The words ringer, wringer sound the same but have different meanings and spellings. Why do ringer, wringer sound the same even though they are completely different words?
The answer is simple: ringer, wringer are homophones of the English language.
Games A horseshoe or quoit thrown so that it encircles the peg.
One that rings, especially one that sounds a bell or chime.
Slang A contestant entered dishonestly into a competition.
Slang One who bears a striking resemblance to another: a ringer for his father.
One that wrings, especially a device in which laundry is pressed between rollers to extract water.
put (someone) through the wringer Slang To subject to a severe trial or ordeal.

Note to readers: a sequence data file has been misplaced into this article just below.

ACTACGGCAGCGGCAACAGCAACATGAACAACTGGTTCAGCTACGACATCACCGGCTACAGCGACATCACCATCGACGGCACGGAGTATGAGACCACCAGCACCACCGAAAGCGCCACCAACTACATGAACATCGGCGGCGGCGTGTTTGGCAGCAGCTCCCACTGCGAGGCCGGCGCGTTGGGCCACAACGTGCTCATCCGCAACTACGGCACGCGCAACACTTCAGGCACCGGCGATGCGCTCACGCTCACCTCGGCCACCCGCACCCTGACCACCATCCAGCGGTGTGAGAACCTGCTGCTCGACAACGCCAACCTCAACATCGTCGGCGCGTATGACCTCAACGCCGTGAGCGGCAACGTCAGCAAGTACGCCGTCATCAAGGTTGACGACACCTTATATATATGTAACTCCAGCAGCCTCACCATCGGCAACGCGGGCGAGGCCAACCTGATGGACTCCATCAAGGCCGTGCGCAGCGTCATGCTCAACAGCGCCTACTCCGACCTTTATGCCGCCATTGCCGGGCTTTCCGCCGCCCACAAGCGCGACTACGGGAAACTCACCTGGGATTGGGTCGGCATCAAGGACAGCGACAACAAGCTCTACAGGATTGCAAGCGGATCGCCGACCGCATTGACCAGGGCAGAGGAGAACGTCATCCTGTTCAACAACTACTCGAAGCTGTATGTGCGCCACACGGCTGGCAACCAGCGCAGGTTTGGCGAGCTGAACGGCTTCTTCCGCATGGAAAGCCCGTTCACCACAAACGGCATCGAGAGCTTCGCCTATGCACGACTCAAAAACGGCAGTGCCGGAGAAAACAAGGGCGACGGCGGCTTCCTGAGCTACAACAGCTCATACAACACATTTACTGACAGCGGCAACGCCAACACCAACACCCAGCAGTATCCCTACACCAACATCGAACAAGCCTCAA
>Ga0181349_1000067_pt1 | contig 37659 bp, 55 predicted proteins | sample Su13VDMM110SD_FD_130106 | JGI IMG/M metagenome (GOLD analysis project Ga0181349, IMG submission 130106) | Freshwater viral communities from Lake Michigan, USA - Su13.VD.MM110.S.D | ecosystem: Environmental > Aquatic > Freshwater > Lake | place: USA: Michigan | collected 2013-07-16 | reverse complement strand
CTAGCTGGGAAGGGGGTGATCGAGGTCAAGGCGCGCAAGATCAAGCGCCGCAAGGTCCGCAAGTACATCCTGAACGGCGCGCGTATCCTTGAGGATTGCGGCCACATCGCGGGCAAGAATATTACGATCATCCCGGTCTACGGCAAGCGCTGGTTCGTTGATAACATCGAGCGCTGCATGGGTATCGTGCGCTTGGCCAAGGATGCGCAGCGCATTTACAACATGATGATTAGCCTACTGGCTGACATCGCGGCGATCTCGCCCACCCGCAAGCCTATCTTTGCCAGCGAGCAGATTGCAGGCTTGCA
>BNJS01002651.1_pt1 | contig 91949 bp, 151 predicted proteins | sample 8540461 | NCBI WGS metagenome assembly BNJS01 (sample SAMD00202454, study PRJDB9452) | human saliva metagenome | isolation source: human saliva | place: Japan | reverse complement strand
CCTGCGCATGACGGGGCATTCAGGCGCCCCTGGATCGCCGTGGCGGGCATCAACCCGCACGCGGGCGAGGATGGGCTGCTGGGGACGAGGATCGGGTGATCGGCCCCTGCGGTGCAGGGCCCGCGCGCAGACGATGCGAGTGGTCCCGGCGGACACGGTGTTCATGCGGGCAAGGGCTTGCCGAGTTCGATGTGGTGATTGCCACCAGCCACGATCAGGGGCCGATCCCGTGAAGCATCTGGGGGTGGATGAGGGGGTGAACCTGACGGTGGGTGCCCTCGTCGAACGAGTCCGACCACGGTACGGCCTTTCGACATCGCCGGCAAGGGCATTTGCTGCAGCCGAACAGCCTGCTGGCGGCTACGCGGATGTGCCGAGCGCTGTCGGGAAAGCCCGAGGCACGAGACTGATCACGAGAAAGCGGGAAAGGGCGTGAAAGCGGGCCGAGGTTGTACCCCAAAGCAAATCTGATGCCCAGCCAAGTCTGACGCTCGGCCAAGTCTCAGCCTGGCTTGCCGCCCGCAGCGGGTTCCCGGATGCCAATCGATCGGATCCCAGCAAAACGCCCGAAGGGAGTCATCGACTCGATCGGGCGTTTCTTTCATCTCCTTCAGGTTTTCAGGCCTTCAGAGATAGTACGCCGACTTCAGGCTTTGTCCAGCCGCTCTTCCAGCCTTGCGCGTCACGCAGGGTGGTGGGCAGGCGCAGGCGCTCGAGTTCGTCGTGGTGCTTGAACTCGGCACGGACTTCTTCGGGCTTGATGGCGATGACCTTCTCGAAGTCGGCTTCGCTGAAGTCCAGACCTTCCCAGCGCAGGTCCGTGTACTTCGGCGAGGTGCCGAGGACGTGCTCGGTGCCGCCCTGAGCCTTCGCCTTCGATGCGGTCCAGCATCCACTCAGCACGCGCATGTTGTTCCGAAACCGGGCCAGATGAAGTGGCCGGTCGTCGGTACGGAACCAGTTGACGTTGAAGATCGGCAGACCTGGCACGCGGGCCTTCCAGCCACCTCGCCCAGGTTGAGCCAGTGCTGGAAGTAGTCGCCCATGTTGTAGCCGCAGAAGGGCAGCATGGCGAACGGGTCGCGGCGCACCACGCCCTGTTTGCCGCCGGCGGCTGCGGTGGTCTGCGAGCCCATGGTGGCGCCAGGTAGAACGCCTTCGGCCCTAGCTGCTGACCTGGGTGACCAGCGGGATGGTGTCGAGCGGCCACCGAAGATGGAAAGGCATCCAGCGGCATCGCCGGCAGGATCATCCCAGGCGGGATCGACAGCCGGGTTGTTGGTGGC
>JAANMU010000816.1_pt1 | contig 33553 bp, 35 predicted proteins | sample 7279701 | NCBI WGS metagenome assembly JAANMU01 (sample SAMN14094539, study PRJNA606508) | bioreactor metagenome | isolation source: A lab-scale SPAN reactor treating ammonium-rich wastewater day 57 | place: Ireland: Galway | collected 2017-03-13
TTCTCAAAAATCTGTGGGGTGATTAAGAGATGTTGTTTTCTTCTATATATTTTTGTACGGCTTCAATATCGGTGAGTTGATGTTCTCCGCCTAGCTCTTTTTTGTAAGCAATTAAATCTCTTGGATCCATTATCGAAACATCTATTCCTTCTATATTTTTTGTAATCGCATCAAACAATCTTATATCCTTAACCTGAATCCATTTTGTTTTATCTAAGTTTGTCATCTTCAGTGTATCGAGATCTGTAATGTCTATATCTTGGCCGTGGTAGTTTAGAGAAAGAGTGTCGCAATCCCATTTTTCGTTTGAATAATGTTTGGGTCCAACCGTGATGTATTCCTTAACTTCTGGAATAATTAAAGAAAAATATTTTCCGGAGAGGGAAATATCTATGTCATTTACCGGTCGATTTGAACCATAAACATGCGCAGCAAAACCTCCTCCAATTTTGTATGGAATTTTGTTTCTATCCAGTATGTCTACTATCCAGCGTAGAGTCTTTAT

Definitions from The American Heritage® Dictionary of the English Language, 4th Edition and Wordnik.
Homophones (literally "same sound") are usually defined as words that share the same pronunciation, regardless of how they are spelled.
If they are spelled the same then they are also homographs (and homonyms); if they are spelled differently then they are also heterographs (literally "different writing").